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J. Chris Pires

J. Chris Pires

Professor, Biological Sciences

Phone: 573-882-0619
371b Bond Life Science Center

Pires studies the evolution of plants. He does this by comparing the genetic material of plants that are known to regularly duplicate their chromosomes. This process, known as whole genome duplication, can give rise to new plant types and traits. He creates the equivalent of a “family tree” for these plant species, which he then uses to discover how this duplication influenced their evolutions. Pires works with plants in the genus Brassica, which includes cabbage, broccoli, cauliflower, and canola, and Asparagales, which includes onions, asparagus, irises and orchids. He recently discovered that chromosomes within canola can rearrange themselves in unexpected ways during meiosis, a stage during which cells divide to form pollen or eggs. In addition to shedding light on plant evolution, his research may be used to develop new or more valuable crops.


News about J. Chris Pires

Topological data analysis as a morphometric method: Using persistent homology to demarcate a leaf morphospace. Li M, An H, Angelovici R, Bagaza C, Batushansky A, Clark L, Coneva V, Donoghue MJ, Edwards E, Fajardo D, Fang H, Frank MH, Gallaher T, Gebken S, Hill T, Jansky S, Kaur B, Klahs PC, Klein LL, Kuraparthy V, Londo J, Migicovsky Z, Miller A, Mohn R, Myles S, Otoni WC, Pires JC, Rieffer E, Schmerler S, Spriggs E, Topp CN, Van Deynze A, Zhang K, Zhu L, Zink BM, Chitwood DH. Frontiers in Plant Science; 9:553.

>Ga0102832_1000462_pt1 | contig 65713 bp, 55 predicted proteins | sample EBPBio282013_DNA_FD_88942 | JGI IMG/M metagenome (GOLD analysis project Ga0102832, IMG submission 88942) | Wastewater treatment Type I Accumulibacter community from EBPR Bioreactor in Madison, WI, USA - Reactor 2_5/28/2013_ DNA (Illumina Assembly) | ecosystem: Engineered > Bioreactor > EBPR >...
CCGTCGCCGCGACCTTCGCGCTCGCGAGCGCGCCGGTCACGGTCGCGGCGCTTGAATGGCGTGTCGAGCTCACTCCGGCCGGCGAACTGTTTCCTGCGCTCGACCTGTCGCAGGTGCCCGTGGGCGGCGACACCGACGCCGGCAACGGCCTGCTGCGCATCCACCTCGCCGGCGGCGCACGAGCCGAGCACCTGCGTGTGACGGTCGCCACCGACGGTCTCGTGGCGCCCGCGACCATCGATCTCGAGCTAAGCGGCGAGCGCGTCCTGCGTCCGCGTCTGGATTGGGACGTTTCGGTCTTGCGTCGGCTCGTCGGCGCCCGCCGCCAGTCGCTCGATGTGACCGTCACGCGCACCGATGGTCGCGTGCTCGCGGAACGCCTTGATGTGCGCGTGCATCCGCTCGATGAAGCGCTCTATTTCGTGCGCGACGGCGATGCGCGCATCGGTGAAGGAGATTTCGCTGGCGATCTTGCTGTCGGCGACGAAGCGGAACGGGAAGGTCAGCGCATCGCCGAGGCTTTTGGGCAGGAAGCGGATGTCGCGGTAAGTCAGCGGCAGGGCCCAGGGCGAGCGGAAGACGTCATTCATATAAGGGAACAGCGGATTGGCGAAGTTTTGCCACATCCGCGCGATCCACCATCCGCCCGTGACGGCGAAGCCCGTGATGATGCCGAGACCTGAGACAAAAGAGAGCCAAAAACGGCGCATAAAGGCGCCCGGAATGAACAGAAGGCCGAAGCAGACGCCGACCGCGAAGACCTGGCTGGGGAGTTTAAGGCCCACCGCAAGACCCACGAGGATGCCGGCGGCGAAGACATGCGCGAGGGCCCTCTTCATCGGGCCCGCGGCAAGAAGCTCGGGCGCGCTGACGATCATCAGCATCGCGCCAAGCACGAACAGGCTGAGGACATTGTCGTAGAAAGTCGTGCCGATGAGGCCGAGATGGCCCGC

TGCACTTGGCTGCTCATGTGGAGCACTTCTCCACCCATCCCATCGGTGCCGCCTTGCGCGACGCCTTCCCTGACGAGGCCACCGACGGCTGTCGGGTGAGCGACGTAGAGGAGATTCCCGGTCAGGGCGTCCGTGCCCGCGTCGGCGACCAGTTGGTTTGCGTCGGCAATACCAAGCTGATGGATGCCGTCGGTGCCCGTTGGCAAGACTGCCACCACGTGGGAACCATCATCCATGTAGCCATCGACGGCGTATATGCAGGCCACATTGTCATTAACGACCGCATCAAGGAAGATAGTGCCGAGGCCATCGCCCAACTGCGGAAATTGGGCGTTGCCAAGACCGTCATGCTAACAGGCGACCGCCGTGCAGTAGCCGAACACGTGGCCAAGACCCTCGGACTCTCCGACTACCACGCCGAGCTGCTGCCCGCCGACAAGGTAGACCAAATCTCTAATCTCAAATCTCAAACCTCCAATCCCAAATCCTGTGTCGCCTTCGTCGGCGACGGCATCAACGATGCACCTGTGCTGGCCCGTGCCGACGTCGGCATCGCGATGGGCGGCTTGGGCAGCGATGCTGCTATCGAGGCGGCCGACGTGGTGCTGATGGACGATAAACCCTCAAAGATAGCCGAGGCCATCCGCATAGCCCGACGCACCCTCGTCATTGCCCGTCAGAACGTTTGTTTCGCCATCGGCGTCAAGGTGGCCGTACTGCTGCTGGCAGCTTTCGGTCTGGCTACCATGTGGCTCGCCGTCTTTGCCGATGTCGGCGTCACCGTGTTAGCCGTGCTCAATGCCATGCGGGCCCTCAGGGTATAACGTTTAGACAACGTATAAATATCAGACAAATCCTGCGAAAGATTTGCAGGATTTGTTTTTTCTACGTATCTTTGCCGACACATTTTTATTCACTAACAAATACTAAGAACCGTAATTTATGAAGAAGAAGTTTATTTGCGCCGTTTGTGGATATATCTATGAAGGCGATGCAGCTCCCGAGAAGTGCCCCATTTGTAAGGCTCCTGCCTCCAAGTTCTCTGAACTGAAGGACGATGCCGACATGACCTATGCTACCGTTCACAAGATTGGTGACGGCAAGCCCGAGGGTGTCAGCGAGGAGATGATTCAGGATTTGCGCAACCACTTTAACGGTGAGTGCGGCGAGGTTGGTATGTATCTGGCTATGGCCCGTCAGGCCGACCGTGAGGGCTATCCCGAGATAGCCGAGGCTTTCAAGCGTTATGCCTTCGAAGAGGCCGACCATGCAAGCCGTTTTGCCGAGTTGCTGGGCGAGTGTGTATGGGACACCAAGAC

Featured in this article: Ruthie Angelovici, Clement Bagaza, J. Chris Pires.

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The renaissance of comparative biochemistry. Smith SD, Angelovici R, Heyduk K, Maeda HA, Moghe GD, Pires JC, Widhalm JR, Wisecaver JH. American Journal of Botany; 106(1):3-13.

Featured in this article: Ruthie Angelovici, J. Chris Pires.

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